Porter's first Broadway hit song was "Let's Do It," an endless catalogue of zoological promiscuity (some critics called it a "habits of rabbits" song) that captured the "just say yes" spirit of the twenties. Its musical sophistication matched its verbal aplomb. Porter had immediately broken some of the basic rules of American popular-song writing. Though you hardly notice it, the melody, beginning with its hook, is highly chromatic, and the harmony constantly mixes the major and minor modes in a way surprisingly reminiscent of Schumann or Brahms. It sounds like a simple tune—but try finding the notes and chords on the piano.
Like other Broadway songwriters, Porter specialized in particular genres, most famously multiple-stanza list songs ("You're the Top," "Anything Goes") and smoldering, Latin-grooved romantic ballads ("Night and Day," "Begin the Beguine," "I Love You"). Other Porter specialties were songs that told dramatic or long stories ("Miss Otis Regrets," "Katie Went to Haiti") and simple swingers—such as "All of You" and "Just One of Those Things"—that quickly became jazz standards. But I think the defining Porter genre, which includes all the others, is the pastiche.
To parody a song, you have to listen to it with x-ray ears. You can tell that Porter was listening even when he appeared to be partying, and in particular he studied his rivals. Virtually the only untitled guests he entertained in Venice or Paris during the 1920s were other musicians: Berlin, Rodgers and Hart, and the Gershwins. (He also invited, as an entertainer rather than a guest, the black singer Bricktop.) Even while on the far side of the Atlantic, Porter kept abreast of the latest developments on Broadway. So it's no accident that "Anything Goes" (1934) sounds like "Puttin' On the Ritz," which Irving Berlin wrote in 1929. This is not to say that Porter was derivative; each of his pastiches still sounds like a Porter song and only a Porter song.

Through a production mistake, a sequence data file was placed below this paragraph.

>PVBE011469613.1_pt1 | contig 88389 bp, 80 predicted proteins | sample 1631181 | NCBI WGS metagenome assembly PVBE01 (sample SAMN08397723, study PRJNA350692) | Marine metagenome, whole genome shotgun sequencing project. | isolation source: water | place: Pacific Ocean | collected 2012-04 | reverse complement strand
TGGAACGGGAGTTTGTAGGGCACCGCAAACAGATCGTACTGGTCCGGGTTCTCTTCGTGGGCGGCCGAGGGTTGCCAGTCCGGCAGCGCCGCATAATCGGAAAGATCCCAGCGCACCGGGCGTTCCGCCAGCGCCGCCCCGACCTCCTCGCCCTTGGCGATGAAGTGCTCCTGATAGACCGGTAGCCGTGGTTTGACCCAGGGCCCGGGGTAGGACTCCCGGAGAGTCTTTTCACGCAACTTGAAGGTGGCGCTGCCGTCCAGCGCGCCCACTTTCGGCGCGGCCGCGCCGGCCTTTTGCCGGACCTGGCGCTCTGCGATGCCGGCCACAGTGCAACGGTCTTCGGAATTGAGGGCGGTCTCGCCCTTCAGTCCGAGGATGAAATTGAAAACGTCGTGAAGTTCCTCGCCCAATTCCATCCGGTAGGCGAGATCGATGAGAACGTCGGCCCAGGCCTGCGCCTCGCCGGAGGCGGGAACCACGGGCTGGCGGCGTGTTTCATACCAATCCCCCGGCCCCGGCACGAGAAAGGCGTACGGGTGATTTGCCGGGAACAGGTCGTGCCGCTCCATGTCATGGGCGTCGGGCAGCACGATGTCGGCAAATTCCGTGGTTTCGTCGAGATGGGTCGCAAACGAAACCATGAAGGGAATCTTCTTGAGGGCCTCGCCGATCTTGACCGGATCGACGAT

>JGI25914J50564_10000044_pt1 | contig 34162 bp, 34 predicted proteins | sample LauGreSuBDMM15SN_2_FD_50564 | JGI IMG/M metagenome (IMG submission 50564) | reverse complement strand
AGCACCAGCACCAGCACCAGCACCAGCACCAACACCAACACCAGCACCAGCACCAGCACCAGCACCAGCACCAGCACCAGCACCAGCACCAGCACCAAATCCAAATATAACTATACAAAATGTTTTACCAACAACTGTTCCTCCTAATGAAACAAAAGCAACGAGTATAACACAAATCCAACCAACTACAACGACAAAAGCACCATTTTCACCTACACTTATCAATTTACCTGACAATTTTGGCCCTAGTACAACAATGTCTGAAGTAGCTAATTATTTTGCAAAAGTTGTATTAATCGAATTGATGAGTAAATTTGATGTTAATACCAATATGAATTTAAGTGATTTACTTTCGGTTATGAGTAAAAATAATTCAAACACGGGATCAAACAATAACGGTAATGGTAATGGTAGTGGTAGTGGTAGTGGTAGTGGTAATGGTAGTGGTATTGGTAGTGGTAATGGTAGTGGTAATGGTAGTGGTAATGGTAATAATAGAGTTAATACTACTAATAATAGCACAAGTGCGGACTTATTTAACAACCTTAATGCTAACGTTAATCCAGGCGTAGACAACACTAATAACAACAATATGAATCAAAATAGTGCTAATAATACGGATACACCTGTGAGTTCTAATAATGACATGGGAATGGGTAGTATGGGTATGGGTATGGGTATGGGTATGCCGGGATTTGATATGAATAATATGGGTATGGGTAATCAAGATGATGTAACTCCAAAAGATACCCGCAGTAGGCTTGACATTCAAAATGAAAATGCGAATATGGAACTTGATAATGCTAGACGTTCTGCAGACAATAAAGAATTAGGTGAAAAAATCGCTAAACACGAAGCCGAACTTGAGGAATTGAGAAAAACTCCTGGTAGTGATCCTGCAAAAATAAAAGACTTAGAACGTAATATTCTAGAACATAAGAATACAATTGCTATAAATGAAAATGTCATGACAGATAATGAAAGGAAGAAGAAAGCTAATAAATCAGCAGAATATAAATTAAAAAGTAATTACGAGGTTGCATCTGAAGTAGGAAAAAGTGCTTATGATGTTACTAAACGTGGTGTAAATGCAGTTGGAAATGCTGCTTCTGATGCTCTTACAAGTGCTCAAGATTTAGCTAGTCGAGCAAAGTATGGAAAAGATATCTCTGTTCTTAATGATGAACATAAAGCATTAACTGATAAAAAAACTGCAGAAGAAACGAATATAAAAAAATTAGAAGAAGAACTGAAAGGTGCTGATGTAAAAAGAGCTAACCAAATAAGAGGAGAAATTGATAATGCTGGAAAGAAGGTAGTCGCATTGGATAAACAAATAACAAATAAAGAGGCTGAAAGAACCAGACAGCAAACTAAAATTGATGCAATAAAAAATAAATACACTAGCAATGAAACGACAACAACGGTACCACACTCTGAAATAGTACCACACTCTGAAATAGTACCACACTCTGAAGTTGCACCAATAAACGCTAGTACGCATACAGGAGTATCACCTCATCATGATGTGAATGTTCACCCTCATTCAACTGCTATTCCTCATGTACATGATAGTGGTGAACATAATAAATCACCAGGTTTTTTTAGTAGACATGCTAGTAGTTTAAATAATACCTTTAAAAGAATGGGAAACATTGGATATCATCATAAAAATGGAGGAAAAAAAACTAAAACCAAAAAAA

Porter's imitative flair is most obvious in Kiss Me, Kate, where almost every song is a parody. "Another Op'nin,' Another Show" echoes Berlin's "There's No Business Like Show Business," though the gentile Porter gave his tune a very Jewish "Freylakh" rhythm. "Wunderbar," of course, is imitation Lehár; "Brush Up Your Shakespeare" mimics George M. Cohan. And "So in Love" leans heavily on Schumann's "Ich Grolle Nicht." There are subtler parodies as well: "We Open in Venice" sounds at times like Vivaldi. "Always True to You in My Fashion" sounds like, well, Cole Porter.
Porter offered a frequently cited account of his method that doesn't say much but is certainly demystifying.
First I think of an idea for a song and then I fit it to a title. Then I go to work on a melody, spotting the title at certain moments in the melody. Then I write the lyric—the end first—that way it has a strong finish ... I do the lyrics the way I'd do a crossword puzzle. I try to give myself a meter which will make the lyric as easy as possible to write, but without being banal ... I try to pick for my rhyme words of which there is a long list with the same ending.
He makes it sound as if any of us could have written "Anything Goes." In fact, though, Porter was the most artful of the great tunesmiths: Alec Wilder, the author of the still definitive book on American popular song, even accused him of working from a blueprint. Unlike the apparently simple melodies of, say, Richard Rodgers, which took the edge off Lorenz Hart's lyrics (Porter summed up their formula in four lines: "It's smooth! / It's smart! / It's Rodgers! / It's Hart!"), Porter's tunes match the psychological and social complexity of his words.